Telltale Games' Game of Thrones
Episode 2: The Lost Lords.
It's been a while since the last episode came out (well, almost exactly two months) so allow me to refresh your memory of what I thought of the first one.
Long story short, I wasn't gigantically impressed. The graphics were monstrously poor, and not for lack of money and effort thrown into them; the storyline awkwardly wedged into the TV series' story and utterly incomprehensible if you aren't familiar with the source material (a particular bugbear of mine, since barely a few days earlier I had been praising Telltale for how easy to understand their stories were); and if I'm disclosing everything here, I wasn't gigantically keen on any of the characters.
In this episode, we get introduced to two new viewpoint characters to replace the one abruptly stabbed in the neck at the end of the last episode. The first is Asher Forrester, the exiled Forrester son, now a sellsword in Yunkai, who in the aftermath of Daenerys' conquest of the city is catching slavers for their bounties, only to find himself and his partner caught up in the Forresters' troubles as his uncle comes to him, hoping to acquire a sellsword army. The second is Rodrik Forrester, presumed dead at the Red Wedding: Alive but scarred and crippled, he returns to Ironrath and takes up his position as lord - much to the vexation of the Forresters' enemies - and attempts to secure a marriage.
Meanwhile, Mira Forrester's position at King's Landing grows ever more tenuous, as her relationship with Margaery Tyrell grows more strained, and her alliance with Tyrion Lannister puts her in danger. Gared Tuttle, meanwhile, arrives at the Wall intending to become a ranger and find the North Grove, only to find himself clashing with abrasive Night's Watch trainer Frostfingers and a violent bully amongst the new recruits.
|Oh, and Ned Stark's bastard gets his obligatory cameo.|
I did, by and large, enjoy this episode more than the first. The graphics are still distractingly bad, especially when it comes to recreating characters from the television series, but that's something I can cope with.
The story, however, takes a sharp turn for the better. I feel that while the last episode might as well be written in code for people who aren't familiar with canon, this second episode is, bafflingly, a lot more accessible. Maybe that's because instead of relying quite so much on plot developments from the series, this episode builds on plot developments from the previous episode instead. Maybe it's because there's a smaller concentration of canon characters sticking their oar (four in the previous episode - three of which were focused entirely in Mira's story and all of which had major roles - compared to three in this one - two in Mira's story, and only one with a major role). Maybe it's some combination of the two.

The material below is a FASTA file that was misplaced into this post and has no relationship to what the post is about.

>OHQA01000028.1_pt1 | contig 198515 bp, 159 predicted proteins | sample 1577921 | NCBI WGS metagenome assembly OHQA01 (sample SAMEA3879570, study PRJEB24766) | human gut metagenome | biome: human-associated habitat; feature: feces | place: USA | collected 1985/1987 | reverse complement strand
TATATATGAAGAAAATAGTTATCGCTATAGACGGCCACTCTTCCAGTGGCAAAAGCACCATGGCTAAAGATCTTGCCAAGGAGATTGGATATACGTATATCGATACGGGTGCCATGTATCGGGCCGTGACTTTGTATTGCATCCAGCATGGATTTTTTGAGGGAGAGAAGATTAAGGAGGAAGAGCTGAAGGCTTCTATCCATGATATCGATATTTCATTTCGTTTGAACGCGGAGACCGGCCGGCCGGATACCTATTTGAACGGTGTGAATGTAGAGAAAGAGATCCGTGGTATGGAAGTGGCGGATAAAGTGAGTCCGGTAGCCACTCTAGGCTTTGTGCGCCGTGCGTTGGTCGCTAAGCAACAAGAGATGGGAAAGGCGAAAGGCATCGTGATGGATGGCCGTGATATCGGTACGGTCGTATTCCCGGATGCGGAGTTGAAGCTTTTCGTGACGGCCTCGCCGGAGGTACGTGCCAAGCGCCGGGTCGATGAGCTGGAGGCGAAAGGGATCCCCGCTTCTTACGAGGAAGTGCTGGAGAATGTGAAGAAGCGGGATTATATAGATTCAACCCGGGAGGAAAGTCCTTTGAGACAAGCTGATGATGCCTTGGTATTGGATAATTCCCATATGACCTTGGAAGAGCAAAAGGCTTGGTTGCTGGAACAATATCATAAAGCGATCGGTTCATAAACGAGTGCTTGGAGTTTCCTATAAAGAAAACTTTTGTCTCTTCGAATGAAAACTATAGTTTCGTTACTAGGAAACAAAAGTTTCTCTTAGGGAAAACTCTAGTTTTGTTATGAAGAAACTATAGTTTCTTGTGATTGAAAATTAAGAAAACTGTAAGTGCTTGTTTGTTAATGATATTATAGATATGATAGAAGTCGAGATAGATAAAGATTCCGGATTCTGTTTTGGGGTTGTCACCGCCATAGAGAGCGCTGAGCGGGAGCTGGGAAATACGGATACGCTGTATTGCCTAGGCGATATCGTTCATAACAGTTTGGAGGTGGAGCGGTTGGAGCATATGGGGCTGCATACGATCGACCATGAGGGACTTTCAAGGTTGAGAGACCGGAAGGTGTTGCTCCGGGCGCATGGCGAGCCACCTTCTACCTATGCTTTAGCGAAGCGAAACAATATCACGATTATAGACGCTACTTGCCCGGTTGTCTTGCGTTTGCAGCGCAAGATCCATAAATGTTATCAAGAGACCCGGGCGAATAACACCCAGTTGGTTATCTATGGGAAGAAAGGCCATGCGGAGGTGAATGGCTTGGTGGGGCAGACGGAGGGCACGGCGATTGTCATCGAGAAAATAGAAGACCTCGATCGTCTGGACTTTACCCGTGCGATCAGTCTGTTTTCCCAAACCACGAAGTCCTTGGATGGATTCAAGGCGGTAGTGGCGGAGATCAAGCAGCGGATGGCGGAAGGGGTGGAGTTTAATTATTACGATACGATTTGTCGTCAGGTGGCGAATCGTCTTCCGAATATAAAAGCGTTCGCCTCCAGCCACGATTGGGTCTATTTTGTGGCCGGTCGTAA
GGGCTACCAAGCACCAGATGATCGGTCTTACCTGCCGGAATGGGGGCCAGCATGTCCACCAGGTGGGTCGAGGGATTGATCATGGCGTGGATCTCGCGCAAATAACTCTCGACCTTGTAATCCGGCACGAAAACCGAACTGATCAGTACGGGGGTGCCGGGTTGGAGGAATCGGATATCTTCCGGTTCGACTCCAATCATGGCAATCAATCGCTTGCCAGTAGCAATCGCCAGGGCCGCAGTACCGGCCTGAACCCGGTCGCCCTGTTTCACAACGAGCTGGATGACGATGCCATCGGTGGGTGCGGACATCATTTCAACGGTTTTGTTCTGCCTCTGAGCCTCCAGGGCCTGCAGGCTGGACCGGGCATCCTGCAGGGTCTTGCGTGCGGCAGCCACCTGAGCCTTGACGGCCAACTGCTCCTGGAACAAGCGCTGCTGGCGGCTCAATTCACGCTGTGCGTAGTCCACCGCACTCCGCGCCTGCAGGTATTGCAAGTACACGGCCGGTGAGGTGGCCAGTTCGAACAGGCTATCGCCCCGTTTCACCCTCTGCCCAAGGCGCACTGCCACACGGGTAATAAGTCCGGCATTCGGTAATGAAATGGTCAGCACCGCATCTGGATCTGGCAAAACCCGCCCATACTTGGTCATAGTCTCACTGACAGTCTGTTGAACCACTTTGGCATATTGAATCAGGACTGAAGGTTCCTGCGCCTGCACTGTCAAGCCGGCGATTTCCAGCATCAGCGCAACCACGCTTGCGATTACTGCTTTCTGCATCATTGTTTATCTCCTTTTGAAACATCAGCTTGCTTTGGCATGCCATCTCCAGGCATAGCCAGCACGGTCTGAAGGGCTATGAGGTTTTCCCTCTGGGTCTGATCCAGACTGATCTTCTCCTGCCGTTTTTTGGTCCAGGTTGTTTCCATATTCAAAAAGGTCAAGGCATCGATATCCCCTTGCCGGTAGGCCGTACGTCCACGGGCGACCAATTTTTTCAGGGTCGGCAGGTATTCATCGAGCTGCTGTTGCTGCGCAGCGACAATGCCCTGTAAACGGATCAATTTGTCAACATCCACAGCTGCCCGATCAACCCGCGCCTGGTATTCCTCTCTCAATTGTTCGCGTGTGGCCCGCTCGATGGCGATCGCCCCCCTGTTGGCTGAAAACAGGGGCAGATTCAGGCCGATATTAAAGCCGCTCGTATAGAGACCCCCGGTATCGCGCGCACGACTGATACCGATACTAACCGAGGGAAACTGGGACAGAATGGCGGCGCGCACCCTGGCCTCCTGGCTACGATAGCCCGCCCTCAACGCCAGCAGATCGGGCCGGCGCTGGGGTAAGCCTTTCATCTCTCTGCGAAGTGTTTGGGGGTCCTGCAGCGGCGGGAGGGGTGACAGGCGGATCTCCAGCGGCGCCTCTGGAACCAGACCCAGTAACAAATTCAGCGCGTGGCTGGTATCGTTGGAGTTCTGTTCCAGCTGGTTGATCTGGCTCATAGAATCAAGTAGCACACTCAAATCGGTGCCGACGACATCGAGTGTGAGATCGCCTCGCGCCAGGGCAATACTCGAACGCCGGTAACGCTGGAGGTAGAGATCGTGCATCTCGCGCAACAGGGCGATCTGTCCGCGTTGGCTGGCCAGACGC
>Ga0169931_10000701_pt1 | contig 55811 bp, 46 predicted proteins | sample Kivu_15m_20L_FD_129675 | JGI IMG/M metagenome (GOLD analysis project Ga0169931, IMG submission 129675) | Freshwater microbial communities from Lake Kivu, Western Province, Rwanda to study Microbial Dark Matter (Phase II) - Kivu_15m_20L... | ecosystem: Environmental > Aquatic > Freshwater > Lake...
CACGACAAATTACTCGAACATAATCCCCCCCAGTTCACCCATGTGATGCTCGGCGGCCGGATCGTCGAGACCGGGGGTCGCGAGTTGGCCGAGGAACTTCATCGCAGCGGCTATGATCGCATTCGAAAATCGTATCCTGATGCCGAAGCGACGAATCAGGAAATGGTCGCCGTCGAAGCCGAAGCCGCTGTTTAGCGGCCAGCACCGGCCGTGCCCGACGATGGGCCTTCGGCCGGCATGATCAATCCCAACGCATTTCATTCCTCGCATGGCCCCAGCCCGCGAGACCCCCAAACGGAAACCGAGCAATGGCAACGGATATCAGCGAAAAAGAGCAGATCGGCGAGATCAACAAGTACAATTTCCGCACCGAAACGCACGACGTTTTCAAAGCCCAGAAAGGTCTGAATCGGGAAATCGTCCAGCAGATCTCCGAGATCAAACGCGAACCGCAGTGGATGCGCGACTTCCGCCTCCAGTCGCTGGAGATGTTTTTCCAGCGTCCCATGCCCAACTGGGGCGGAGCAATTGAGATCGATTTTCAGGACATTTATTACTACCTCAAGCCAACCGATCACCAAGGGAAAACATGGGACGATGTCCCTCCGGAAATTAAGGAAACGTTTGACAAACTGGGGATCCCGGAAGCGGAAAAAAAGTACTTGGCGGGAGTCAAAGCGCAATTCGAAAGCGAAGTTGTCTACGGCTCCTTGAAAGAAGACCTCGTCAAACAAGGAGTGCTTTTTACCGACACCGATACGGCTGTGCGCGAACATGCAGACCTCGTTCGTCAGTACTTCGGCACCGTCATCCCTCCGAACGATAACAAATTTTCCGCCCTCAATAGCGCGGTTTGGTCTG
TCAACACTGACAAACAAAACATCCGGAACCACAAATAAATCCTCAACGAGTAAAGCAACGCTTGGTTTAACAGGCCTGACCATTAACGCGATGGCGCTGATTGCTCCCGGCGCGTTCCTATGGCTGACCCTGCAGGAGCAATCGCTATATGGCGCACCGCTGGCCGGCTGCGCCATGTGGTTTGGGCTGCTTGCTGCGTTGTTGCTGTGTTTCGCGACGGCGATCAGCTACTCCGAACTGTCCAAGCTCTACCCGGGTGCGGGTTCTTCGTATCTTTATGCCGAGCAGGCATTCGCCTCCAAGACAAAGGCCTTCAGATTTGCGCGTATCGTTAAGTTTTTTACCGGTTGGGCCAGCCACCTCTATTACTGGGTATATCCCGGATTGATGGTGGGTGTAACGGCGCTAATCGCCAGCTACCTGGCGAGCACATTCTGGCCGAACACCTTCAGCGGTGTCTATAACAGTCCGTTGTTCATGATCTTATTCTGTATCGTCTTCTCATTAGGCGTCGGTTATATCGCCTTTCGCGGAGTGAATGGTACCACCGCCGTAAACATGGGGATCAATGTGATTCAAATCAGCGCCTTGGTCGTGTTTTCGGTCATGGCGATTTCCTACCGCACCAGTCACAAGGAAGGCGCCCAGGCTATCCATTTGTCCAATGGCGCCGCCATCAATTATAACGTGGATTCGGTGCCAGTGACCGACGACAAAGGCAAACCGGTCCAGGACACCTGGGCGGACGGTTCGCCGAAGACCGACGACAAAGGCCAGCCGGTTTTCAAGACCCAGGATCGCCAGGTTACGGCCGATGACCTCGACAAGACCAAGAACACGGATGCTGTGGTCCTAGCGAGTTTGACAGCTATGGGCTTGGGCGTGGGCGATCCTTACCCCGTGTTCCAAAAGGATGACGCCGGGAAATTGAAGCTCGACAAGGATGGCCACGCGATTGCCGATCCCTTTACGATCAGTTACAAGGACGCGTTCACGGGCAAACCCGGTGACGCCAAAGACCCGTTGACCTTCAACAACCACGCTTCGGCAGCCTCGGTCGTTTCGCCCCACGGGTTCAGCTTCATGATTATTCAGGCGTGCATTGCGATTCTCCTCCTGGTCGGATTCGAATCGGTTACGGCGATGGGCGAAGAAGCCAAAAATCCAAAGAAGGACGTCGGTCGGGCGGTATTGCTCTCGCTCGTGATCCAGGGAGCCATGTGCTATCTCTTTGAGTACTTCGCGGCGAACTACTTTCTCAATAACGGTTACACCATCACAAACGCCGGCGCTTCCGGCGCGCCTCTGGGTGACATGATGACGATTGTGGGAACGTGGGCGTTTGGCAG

I like our viewpoint characters in this episode a lot more too. Mira and Gared are given a lot more agency, with Mira taking up a role as her family's business representative to the crown and Gared getting sucked in to the brutal dynamics of the Watch. Asher and Rodrik are a lot of fun, too, and have a lot of personality. The episode seems to focus mostly on Rodrik, which is just fine by me: His arc in this episode of trying to cement his position as lord during a tumultuous time provides a lot of opportunities to show off the varying aspects of his personality.
|Here Asher is showing his 'sunset-lit drama queen' personality trait.|
One thing that felt oddly lacking in this episode was meaningful choice, though. In Gared's storyline, most of what you're doing doesn't seem at all likely to affect future events, and the same is true of Asher's storyline, where you're pretty much just quicktime-eventing. Mira and Rodrik have the bulk of the choices - and in Mira's case, they mostly seem like ones that will come back to haunt her later - but they can't have more than two or three important ones each. For a nearly two hour episode, that doesn't feel like many, and for a series and company that markets itself on choice, that's not a great impression to come away with.
But maybe I'm just getting a bit cynical of Telltale's games. The constraints of the medium, after all, require a certain amount of railroading, and there is at least one instance in this episode where that becomes very obvious - if you had Mira reject Tyrion's offer of an alliance in the last episode, he'll come to her again in this one, and this time, the episode doesn't give you the option to refuse.
|You also don't get a 'don't meet up with the suspicious man who broke into|
your room' option.
Still, I enjoyed this episode a lot more than I did the previous episode, and if the series continues to improve at this rate, then episode three - in which we'll be seeing the arrival of Gryff Whitehill at Ironrath, Gared taking his vows, a murder inquiry at King's Landing, and Asher encountering what seems to be a dragon.
So that should be interesting. Possibly terrible. We'll see, I suppose.